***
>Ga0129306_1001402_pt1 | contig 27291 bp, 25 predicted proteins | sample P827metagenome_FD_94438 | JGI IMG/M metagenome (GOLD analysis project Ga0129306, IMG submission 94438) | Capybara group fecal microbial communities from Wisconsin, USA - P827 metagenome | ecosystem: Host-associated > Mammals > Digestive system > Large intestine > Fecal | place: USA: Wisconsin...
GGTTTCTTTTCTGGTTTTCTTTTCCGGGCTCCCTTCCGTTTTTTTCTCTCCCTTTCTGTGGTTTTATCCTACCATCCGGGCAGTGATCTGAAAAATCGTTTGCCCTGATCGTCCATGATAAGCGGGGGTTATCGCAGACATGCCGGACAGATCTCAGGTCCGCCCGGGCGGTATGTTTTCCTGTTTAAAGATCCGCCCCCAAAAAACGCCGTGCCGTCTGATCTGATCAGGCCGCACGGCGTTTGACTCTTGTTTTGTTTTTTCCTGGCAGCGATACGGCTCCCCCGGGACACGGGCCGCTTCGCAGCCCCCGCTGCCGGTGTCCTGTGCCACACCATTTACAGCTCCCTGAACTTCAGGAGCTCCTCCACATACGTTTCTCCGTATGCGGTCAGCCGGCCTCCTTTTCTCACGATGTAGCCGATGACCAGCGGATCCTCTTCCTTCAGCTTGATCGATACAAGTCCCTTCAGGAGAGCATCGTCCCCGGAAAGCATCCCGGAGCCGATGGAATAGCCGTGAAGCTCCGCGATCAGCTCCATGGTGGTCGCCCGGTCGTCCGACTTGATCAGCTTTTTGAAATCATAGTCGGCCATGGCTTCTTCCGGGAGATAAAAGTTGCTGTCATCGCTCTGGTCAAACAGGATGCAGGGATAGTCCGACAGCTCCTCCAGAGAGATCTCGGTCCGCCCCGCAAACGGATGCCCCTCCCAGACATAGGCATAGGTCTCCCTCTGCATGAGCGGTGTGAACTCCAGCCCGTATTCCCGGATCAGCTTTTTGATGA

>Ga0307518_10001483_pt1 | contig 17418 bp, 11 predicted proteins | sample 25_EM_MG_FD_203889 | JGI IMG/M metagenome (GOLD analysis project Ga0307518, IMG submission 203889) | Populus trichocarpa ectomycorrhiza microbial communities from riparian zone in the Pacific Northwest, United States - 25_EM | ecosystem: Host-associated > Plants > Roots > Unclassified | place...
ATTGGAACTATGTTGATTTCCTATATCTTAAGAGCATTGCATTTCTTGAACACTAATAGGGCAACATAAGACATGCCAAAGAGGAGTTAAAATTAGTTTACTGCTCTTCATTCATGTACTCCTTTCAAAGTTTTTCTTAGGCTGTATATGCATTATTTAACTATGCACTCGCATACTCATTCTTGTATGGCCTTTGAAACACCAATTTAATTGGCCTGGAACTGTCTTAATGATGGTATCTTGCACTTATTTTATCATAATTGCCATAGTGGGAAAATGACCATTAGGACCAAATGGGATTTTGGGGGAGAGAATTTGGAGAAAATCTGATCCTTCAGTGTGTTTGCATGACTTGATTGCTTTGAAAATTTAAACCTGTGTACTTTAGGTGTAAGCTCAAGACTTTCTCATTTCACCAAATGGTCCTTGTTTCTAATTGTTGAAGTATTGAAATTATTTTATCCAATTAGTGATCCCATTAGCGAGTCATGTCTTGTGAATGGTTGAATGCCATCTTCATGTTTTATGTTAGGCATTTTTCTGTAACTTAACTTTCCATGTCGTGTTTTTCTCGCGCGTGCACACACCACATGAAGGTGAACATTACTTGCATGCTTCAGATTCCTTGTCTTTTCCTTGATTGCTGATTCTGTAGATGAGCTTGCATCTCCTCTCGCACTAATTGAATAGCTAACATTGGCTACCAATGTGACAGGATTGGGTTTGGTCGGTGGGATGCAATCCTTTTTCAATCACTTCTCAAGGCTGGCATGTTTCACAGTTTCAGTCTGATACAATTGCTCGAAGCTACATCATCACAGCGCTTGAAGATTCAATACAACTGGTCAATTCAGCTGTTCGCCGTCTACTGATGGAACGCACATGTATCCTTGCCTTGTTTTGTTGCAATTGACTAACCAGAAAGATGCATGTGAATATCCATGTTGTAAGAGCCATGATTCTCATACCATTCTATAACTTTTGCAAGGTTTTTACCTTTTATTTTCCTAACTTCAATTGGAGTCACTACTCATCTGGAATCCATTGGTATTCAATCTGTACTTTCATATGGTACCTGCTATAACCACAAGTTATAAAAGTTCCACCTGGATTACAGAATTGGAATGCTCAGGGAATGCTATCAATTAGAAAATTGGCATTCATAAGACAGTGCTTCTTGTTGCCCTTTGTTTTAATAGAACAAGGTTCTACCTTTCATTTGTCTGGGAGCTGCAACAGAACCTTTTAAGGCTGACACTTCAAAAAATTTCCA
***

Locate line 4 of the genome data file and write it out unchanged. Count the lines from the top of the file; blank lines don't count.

ATTGGAACTATGTTGATTTCCTATATCTTAAGAGCATTGCATTTCTTGAACACTAATAGGGCAACATAAGACATGCCAAAGAGGAGTTAAAATTAGTTTACTGCTCTTCATTCATGTACTCCTTTCAAAGTTTTTCTTAGGCTGTATATGCATTATTTAACTATGCACTCGCATACTCATTCTTGTATGGCCTTTGAAACACCAATTTAATTGGCCTGGAACTGTCTTAATGATGGTATCTTGCACTTATTTTATCATAATTGCCATAGTGGGAAAATGACCATTAGGACCAAATGGGATTTTGGGGGAGAGAATTTGGAGAAAATCTGATCCTTCAGTGTGTTTGCATGACTTGATTGCTTTGAAAATTTAAACCTGTGTACTTTAGGTGTAAGCTCAAGACTTTCTCATTTCACCAAATGGTCCTTGTTTCTAATTGTTGAAGTATTGAAATTATTTTATCCAATTAGTGATCCCATTAGCGAGTCATGTCTTGTGAATGGTTGAATGCCATCTTCATGTTTTATGTTAGGCATTTTTCTGTAACTTAACTTTCCATGTCGTGTTTTTCTCGCGCGTGCACACACCACATGAAGGTGAACATTACTTGCATGCTTCAGATTCCTTGTCTTTTCCTTGATTGCTGATTCTGTAGATGAGCTTGCATCTCCTCTCGCACTAATTGAATAGCTAACATTGGCTACCAATGTGACAGGATTGGGTTTGGTCGGTGGGATGCAATCCTTTTTCAATCACTTCTCAAGGCTGGCATGTTTCACAGTTTCAGTCTGATACAATTGCTCGAAGCTACATCATCACAGCGCTTGAAGATTCAATACAACTGGTCAATTCAGCTGTTCGCCGTCTACTGATGGAACGCACATGTATCCTTGCCTTGTTTTGTTGCAATTGACTAACCAGAAAGATGCATGTGAATATCCATGTTGTAAGAGCCATGATTCTCATACCATTCTATAACTTTTGCAAGGTTTTTACCTTTTATTTTCCTAACTTCAATTGGAGTCACTACTCATCTGGAATCCATTGGTATTCAATCTGTACTTTCATATGGTACCTGCTATAACCACAAGTTATAAAAGTTCCACCTGGATTACAGAATTGGAATGCTCAGGGAATGCTATCAATTAGAAAATTGGCATTCATAAGACAGTGCTTCTTGTTGCCCTTTGTTTTAATAGAACAAGGTTCTACCTTTCATTTGTCTGGGAGCTGCAACAGAACCTTTTAAGGCTGACACTTCAAAAAATTTCCA